The Texas Deep Freeze and Power Grid Fiasco: We Have to Do Better

February 21, 2021

The Texas Deep Freeze and Power Grid Fiasco: We Have to Do Better


This past week has given new meaning to “Houston, we have a problem.”

The Frigid Background

We had an extreme winter storm, which spawned a preventable crisis with our power grid.

It was cold, cold, cold here in Texas, a Canada or Colorado kind of cold, a bone-chilling, snowy, wet, forbidding cold, a disaster framed by tragic deaths and widespread misery because our power grid was so inadequate and unstable that parts of it had to be shut down to avoid a total and catastrophic failure.

Texas Tribune story by Shawn Mulcahy: Many Texans have died because of the winter storm. Just how many won’t be known for weeks or months. Photo Credit: Jordan Vonderhaar for The Texas Tribune

Many Texans had no power for several days, with temperatures dipping into the single digits and teens. And then, there was – and still is – a water crisis, as treatment plants and individual homes’ plumbing went down because of frozen pipes. There are shortages of food, gas, propane and bottled water, and lines of people waiting for each wherever they are available. It has been somewhat like the aftermath of a hurricane, only frigid instead of sweltering.


How could this have happened? How can we prevent it from happening again? This isn’t just about comfort and the ability to go about our regular lives with power and water and all that these necessities enable, it’s about honoring the lives that were unnecessarily lost by improving our infrastructure and standards.

We have to do better.

It will take years to answer these and other questions, but it is clear that studies of previous events, such as one in 2011, provided a warning about the type of near-cataclysmic failure that occurred. Another Texas Tribune story highlights the situation: Texas leaders failed to heed warnings that left the state’s power grid vulnerable to winter extremes, experts say.

Now is the time for reckoning and reconsideration of our priorities as a people. There will be repercussions: lawsuits and hearings, accusations and resignations, and perhaps, at long last, legislation and regulations.

We have to do better.

What I Meant to Write About

As we move out of the week’s crisis mode into reflection, I had intended to share some random and humorous observations about things we learned this week. However, in thinking about what happened to summarize for my international readers, I got kind of mad. Not mad because we were cold all week, or still can’t take a hot shower, do laundry or wash dishes, but mad about the lives of the 22+ people in the Greater Houston area alone who lost their lives, and the many more across the state.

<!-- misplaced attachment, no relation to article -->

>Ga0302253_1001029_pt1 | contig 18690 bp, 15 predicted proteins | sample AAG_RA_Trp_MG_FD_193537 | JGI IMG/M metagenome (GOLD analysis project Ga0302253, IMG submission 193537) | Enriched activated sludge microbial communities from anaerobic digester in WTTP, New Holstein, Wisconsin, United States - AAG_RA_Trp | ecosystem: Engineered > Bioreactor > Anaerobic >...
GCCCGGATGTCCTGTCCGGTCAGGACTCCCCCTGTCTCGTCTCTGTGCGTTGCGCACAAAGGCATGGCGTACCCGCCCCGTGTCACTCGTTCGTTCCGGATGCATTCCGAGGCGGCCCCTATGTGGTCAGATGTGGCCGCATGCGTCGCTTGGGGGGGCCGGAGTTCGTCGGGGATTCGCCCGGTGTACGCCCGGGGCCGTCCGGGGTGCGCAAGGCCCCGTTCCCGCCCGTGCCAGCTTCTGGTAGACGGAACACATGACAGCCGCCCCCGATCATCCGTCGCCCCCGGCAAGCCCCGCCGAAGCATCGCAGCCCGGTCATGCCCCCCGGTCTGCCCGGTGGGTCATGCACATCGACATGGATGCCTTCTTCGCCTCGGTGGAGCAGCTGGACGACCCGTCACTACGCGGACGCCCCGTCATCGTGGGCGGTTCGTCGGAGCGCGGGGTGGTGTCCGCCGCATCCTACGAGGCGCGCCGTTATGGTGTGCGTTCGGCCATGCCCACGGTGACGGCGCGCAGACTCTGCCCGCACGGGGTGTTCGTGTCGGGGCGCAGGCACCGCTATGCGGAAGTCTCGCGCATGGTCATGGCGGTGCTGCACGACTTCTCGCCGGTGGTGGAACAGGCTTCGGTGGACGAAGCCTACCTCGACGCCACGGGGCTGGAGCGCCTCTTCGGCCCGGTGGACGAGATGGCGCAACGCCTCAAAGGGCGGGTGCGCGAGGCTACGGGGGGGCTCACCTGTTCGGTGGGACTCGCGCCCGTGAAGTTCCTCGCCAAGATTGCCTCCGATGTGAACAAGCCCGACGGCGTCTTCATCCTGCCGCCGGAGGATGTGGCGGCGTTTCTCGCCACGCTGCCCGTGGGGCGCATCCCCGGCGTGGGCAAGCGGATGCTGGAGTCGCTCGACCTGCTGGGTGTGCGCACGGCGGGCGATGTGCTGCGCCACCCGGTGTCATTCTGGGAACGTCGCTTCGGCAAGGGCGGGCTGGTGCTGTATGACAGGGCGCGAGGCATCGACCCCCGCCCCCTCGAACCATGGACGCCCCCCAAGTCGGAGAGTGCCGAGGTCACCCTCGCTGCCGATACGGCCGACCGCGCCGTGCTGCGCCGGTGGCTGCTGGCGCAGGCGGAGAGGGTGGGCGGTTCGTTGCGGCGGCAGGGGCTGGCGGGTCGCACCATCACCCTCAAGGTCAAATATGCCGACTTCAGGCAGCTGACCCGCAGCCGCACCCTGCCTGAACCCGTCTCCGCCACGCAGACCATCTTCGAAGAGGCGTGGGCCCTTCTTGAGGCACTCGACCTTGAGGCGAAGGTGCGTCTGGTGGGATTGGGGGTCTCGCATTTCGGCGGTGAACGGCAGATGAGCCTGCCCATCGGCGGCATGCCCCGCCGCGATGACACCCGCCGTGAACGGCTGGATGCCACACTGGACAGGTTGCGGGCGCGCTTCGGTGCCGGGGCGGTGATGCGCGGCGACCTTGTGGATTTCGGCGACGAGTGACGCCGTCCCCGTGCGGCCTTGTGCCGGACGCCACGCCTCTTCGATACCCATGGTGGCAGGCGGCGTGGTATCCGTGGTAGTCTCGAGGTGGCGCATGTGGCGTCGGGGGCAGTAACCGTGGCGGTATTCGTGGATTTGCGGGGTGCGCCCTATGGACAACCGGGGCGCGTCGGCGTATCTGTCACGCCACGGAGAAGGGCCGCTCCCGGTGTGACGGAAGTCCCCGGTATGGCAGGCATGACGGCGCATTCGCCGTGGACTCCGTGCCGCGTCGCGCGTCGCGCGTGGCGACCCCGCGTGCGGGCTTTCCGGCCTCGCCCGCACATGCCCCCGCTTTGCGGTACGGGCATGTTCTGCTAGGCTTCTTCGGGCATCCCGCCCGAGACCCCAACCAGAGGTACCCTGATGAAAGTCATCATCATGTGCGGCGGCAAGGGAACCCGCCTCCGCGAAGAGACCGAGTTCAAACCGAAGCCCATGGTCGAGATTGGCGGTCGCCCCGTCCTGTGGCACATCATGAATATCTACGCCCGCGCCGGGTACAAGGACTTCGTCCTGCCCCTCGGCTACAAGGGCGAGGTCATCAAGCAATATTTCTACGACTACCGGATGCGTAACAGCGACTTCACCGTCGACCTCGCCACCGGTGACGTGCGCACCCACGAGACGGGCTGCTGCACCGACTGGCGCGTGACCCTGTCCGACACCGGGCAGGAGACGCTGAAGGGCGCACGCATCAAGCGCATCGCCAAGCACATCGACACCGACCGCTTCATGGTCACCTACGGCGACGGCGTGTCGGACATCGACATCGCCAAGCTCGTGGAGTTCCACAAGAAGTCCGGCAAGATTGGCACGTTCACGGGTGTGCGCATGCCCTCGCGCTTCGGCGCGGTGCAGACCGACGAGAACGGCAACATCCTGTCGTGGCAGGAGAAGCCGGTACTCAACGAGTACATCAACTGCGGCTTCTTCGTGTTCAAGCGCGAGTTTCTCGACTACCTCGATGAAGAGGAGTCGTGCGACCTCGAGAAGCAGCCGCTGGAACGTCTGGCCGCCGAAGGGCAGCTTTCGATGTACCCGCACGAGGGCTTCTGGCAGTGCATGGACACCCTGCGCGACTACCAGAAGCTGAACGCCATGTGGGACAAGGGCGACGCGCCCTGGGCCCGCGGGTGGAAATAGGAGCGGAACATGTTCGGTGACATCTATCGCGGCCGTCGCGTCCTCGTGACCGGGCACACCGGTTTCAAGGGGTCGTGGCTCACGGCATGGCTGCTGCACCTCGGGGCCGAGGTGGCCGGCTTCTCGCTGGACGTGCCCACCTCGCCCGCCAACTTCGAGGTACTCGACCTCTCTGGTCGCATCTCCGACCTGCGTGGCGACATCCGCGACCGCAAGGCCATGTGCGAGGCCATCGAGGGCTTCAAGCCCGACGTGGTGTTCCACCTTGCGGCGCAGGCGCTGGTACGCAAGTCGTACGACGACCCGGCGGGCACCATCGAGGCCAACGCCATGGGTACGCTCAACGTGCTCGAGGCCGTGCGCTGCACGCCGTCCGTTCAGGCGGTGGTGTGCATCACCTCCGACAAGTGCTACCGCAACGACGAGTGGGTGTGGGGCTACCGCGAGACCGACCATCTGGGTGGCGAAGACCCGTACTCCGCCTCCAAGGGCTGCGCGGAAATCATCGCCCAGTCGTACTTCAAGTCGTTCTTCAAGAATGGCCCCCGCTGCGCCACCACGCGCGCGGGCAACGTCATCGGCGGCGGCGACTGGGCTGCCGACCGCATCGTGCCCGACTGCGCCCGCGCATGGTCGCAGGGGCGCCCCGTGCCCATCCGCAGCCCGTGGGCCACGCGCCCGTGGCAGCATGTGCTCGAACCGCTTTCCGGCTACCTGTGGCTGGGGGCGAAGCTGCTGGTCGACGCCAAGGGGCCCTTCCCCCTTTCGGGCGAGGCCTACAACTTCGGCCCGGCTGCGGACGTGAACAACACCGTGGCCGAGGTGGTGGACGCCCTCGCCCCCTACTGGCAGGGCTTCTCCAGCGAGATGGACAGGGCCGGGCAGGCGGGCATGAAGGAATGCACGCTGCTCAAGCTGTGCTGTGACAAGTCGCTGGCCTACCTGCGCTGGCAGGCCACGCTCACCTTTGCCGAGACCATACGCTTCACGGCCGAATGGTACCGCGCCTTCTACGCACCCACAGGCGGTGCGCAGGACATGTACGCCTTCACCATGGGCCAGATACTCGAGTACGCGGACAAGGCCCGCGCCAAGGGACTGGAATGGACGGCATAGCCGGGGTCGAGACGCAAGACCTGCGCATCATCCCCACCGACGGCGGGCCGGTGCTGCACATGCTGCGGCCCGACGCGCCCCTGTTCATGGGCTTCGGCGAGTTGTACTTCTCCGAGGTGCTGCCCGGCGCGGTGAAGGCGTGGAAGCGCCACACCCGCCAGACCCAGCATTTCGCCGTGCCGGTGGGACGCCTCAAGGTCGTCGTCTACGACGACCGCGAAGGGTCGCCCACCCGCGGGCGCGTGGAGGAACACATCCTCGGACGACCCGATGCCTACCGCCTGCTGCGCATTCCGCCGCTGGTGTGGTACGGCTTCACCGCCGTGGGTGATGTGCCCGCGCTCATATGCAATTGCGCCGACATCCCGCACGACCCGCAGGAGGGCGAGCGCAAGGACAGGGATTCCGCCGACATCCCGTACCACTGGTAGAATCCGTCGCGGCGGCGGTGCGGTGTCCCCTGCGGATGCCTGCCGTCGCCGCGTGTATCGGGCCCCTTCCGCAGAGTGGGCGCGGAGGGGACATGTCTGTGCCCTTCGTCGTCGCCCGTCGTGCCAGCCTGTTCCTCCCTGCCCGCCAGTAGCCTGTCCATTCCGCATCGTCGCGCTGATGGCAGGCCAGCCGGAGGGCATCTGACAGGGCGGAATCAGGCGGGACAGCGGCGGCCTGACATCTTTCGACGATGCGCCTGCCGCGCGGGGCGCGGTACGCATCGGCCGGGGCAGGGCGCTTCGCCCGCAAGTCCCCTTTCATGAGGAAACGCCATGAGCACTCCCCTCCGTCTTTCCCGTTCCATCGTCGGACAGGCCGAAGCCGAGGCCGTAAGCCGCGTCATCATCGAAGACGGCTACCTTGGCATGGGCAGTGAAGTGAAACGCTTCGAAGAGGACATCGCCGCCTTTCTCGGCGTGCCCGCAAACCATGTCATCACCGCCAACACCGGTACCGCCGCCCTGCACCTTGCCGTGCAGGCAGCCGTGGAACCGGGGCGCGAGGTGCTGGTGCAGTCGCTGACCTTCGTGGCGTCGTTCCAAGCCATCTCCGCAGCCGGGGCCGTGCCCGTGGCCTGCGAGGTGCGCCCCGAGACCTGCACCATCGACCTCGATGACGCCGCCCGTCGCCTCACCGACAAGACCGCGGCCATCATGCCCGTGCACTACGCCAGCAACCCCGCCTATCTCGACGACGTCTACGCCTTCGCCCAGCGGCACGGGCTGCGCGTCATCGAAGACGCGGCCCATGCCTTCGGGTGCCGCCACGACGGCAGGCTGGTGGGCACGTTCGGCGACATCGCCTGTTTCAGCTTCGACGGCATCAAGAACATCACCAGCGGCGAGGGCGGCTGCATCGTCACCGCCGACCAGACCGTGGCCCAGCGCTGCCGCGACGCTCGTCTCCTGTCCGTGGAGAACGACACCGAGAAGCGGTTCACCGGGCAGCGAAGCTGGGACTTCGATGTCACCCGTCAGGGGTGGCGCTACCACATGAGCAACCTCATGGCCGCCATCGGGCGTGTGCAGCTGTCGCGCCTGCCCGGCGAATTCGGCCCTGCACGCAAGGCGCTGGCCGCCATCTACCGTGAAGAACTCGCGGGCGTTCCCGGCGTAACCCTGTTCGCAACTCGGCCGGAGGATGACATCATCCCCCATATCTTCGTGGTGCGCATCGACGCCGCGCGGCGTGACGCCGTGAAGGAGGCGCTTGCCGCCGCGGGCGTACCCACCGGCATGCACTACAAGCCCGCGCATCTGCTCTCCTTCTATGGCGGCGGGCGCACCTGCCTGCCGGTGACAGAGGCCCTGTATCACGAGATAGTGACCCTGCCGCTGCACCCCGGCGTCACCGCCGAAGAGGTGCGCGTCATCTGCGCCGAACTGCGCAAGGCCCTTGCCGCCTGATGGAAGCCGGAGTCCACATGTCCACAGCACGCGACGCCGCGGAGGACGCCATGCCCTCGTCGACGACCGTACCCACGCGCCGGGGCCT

Rest in peace, my fellow Texans. If we change our system to protect citizens and prevent another PowerGridGate, you will not have died in vain.

I’ll share my more light-hearted reflections in another post, perhaps tomorrow. The plumber has arrived to see about our burst pipes, and, typical of Texas, our weather has changed: it’s a balmy 71°.

© 2021, Glover Gardens

Cover photo by David J. Phillip / AP, from this story: Texplainer: Why Does Texas Have Its Own Power Grid?

5 thoughts on “The Texas Deep Freeze and Power Grid Fiasco: We Have to Do Better”

  • We do not realize how much we need our utilities, until we do not have them. At points last week, my Canadian city, 1,700 miles North of Dallas was at the same temperature as Dallas. The difference is, we are used to this type of weather and have long prepared for it. We have enough snow plows, our utilities are all part of a grid system and are hardened against temperature extremes. At points over the past 2 weeks, our temperatures dipped as low as -40F, but we all stayed warm, in our houses. While it is true, none of us can prepare for every eventuality, we must learn from past examples (your 2011) and take steps to make sure we can cope. Sometimes, profit margins get in the way and all lessons go by the wayside. Glad you are back in the warm weather. We are warm here now, as well. Not 71F, but 48F will do nicely in Feb. Stay well. Allan

    • All good points! We were definitely not prepared, at a state, local or individual level. I had hibiscus and roses blooming the day before the cold set in – isn’t that a strange juxtaposition? We didn’t even realize we had water pipes in the wall in the garage that weren’t insulated – til now. We are just not set up at all for this kind of weather – but we must embrace the fact that we need to take precautions.
      I’m sure 48F at this point in the winter is like a tropical heat wave for you, Allan! I just visited your blog and love the comment about the sunshine. A similar sentiment was in my head for the other post, the one I originally intended to write.
      Stay warm and well yourself, and thanks again.

  • Glad you are ok, and heartsick for those who aren’t. It’s similar to recommended preparations for a pandemic that never happened because those in power never believe it really will happen and, as your previous commenter says, profit margins get in the way.

    • Thank you, Anabel. The comparison to pandemic preparations (or lack thereof) is son on point. We had a big study in 2018 in the US that said we weren’t prepared – and of course, we weren’t. We need to be more like the squirrels that hide nuts for the cold winter than the grasshopper who dances and plays. Profit margins and head-in-the-sand attitudes got us here, and you could probably throw in a bit of depravity and callousness, too. Wow, that’s a dark statement. But, people have died – and that’s a dark reality.
      Well, now I need to post a rainbow or a sunset or something. Or just hop on over to your lovely blog and get my travel fix. 😊😊

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